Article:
Argentina faced Mexico in the second round, in a match that saw two peculiar changes to their kit. The first was a discreet white outline that had been added to the shirt numbers, presumably to maximize their clarity, although it barely made any difference. More obvious was Argentina’s unprecedented and inexplicable choice to wear blue shorts and socks with their home shirt, a decision no doubt enforced by the latest FIFA edict regarding colour clashes. The match itself was overshadowed by a refereeing controversy (one of several in the tournament). Thanks to replays broadcast on the giant screens in Johannesburg it was clear to everyone in the stadium that Tevez’s first goal was offside. But the goal stood, and Argentina went on to score twice again through Higuain before Tevez sealed the win with a screamer from long range into the top corner.
Germany now awaited Diego’s men in the quarter-finals in a game packed with historical subtext. Argentina had lost to Germany on penalties at the same stage four years earlier, while Maradona had defeated West Germany to lift the trophy in ’86, only to lose to them in the final four years later. Their 2010 meeting had none of the drama of those matches, as Germany ran out comfortable 4-0 victors. It was an unfortunate and perhaps cruel end for Maradona, who had thrown himself into his new role with the same passion and desire he had exuded as a player. It was clear from watching their matches that Argentina’s player-coach relationship was unique. Maradona garnered not just the requisite respect from his players, but something rather approaching adoration, such is the level of idolatry that his legend demands. Prowling the touchline, arms folded or nervously stroking the grey streaks in his beard, at times it seemed that not being out there with his team was too much for him to bear. I often wondered if he had his playing kit on underneath his bulky grey suit, just in case a chance presented itself.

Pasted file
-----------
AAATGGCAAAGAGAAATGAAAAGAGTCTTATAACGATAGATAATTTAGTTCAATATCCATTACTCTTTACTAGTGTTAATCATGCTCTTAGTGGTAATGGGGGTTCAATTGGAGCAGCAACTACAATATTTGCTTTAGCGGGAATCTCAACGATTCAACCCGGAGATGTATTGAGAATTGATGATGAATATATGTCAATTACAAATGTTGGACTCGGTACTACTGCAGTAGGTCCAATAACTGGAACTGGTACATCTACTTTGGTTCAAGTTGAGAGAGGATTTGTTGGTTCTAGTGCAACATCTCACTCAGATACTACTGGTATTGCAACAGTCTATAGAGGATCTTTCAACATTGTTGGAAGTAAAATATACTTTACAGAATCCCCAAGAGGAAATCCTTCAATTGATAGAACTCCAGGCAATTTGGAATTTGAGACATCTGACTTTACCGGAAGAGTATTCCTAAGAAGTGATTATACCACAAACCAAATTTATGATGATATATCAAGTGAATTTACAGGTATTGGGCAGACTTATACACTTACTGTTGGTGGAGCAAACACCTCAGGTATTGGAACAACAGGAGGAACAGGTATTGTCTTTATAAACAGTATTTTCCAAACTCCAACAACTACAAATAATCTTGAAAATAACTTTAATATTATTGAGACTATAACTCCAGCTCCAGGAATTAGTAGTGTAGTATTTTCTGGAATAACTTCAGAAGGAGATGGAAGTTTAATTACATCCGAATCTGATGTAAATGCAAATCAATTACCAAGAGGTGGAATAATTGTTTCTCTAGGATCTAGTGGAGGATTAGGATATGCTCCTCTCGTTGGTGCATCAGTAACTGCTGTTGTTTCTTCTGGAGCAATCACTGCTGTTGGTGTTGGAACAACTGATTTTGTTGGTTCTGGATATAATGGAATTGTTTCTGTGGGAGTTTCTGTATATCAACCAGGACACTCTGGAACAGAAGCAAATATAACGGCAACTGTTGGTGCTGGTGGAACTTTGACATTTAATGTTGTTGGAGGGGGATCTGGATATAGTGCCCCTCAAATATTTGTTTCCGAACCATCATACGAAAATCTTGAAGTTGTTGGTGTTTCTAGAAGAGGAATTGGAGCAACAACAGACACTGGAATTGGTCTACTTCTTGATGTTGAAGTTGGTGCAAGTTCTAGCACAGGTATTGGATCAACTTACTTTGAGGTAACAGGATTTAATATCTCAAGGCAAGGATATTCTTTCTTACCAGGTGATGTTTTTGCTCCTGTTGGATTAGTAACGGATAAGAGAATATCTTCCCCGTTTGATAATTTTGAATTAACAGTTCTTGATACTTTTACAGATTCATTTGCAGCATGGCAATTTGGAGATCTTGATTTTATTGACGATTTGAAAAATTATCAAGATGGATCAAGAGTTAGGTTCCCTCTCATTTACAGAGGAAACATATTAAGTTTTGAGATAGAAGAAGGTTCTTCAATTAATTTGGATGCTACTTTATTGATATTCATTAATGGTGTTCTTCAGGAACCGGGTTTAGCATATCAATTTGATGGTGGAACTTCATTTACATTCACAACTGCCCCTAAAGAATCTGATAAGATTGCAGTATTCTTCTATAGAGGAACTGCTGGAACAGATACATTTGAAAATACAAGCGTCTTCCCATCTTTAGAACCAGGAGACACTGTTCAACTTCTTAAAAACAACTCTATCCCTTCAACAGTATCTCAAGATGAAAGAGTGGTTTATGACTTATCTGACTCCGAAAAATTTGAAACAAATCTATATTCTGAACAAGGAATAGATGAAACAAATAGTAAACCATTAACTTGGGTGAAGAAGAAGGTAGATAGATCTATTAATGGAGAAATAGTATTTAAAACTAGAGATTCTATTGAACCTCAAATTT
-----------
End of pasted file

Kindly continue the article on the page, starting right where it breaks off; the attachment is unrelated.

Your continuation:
The AFA chose not to renew Maradona’s contract after their quarter-final exit, sparking a bitter row between the dismissed coach and the association’s national team director Carlos Bilardo, whom he branded a traitor and a liar. Bilardo coached Maradona at two World Cups, and maybe he knew already what the rest of Argentina learned in 2010: that their God is just a mortal without a ball at his feet.